The best thing to do when seeing an old student is to express your sincere excitement to see them. Ask them how they are doing. If they ask about training, discuss it. If they start giving reasons why they haven’t been coming, quickly say no problem. I like adding a philosophical response such as “training fluctuates through life. Sometimes we can train, other times we can’t.” This kind of reply puts the student at ease. The nice thing about this comment, it’s the truth. Finally, ask yourself what you would like to hear if you were in their position?
When making the innocent remark of asking why someone hasn’t been attending your class, you are questioning the intent of their decision. You are unintentionally forcing the student to give a reason or make an excuse, thus creating a feeling of indignity.
There is a reason the student is not participating in your class. It could be because of schedule, time, or maybe they don’t enjoy your class. Embarrassing them is not going to solve anything other than creating more negative feelings. I have black belts who never attend my classes. I never ask them why. I know they are great people and there is a reason. I don’t need to put them in an awkward position to justify their actions. Shaming someone into attending your class is not the answer.
The final innocent mistake is in recruiting. Yes, we are in the business of helping people and to encourage. However, there is a fine line between motivating or creating a problem. If a parent or friend shows an interest, of course, discuss the possibility. But be careful of initiating the topic. You may not know the state of mind of the individual. They could take your innocent suggestion wrong and think you are judging their physical condition or worse. Training ideas need to come from our TVs, emails, or other marketing literature encouraging participation. Passive marketing is the safest way. Finally, none of us want to be sold or pushed into doing something we don’t want to do. We do not want to look like those hard marketing schools. That is not who we are.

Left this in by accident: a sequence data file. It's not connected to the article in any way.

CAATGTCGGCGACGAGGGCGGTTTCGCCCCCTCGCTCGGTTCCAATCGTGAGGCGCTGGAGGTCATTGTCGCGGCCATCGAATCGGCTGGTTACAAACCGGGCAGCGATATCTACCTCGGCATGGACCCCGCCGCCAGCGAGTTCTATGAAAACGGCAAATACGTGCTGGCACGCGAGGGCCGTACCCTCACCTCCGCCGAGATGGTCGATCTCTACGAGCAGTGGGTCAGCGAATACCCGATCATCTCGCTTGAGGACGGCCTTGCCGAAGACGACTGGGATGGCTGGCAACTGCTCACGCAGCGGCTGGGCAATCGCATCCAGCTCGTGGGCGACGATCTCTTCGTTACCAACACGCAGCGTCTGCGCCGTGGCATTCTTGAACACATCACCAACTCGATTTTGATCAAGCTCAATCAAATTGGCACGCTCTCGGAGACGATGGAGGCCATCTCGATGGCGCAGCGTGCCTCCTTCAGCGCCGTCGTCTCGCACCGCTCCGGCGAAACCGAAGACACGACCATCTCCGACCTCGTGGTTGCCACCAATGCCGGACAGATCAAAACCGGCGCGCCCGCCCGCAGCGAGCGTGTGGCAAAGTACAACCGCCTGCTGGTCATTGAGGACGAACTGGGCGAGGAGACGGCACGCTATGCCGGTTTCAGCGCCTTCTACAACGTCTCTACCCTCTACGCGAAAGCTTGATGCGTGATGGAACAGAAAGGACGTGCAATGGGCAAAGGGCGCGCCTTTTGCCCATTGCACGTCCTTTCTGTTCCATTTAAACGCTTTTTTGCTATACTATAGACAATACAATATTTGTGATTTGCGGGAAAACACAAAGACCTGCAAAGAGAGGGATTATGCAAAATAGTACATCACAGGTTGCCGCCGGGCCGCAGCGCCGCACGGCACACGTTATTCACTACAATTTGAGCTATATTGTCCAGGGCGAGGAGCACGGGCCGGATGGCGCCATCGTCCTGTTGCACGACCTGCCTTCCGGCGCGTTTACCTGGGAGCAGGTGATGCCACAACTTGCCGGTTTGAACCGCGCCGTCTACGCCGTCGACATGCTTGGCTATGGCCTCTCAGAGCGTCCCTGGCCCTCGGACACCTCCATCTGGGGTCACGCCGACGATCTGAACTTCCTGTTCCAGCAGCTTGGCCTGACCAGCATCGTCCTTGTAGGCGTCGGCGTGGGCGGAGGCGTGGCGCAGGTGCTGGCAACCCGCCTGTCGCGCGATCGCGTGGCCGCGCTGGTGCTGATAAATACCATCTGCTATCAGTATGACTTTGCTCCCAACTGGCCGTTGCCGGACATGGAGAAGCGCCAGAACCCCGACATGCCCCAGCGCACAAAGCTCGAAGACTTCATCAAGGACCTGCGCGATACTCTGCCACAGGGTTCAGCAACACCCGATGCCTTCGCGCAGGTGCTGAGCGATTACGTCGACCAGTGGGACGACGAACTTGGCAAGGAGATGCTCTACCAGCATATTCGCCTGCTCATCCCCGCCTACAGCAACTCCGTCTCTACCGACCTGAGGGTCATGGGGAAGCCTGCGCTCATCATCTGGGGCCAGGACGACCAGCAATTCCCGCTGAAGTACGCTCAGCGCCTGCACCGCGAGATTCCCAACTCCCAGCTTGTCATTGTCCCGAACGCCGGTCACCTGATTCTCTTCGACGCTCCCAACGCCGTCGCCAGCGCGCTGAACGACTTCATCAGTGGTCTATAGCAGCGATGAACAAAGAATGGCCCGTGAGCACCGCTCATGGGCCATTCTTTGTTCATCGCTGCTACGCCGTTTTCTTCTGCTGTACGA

The following quotes influence me as I communicate daily.
“Be careful with your words. Once they are said, they can be only forgiven, not forgotten.” -Unknown
“Words have energy and power with the ability to help, to heal, to hinder, to hurt, to harm, to humiliate, and to humble.” -Yehuda Berg
In closing, we have all made these innocent mistakes. When in discussions with others, always put yourself in their place. Think about what words and phrases motivate and what could possibly offend.
Choosing the correct word and phrases is another form of karate training.
Your issues are in your tissues
You bump up against the body and feelings any time you are in a yoga class. And there are times in life when you want to be anywhere except where you are. It’s a natural part of the human experience. And yet, if you can learn to stay with discomfort, the next moment often yields something new and sweet—release, emotional relief, or transitional personal growth. What brings you to the yoga mat over and over is that wonderful feeling of completeness and peace when you stay present with whatever arises during practice, and also when you bring what is present in your daily life to the mat.
Journaling after yoga practice can help you to find clarity in the mire of feeling and emotions. It can feel like talking to a good friend — only that compassionate, wise person on the other side of the dialogue is you. A journaling practice can be done in a form of specific questions and answers. Do whatever works for you.
Combining yoga and journaling can help with self-understanding. Yin yoga, combined with journaling is beneficial for acknowledging, “digesting” and “sorting” emotions that arise for you on and off the yoga mat. This practice includes longer holds of postures (one to three minutes) because that allows space for emotions to bubble to the surface. Consider using the old-fashioned, manual art of putting pen to paper instead of typing your notes—studies show that the mere presence of computers or smartphones alters the way you think.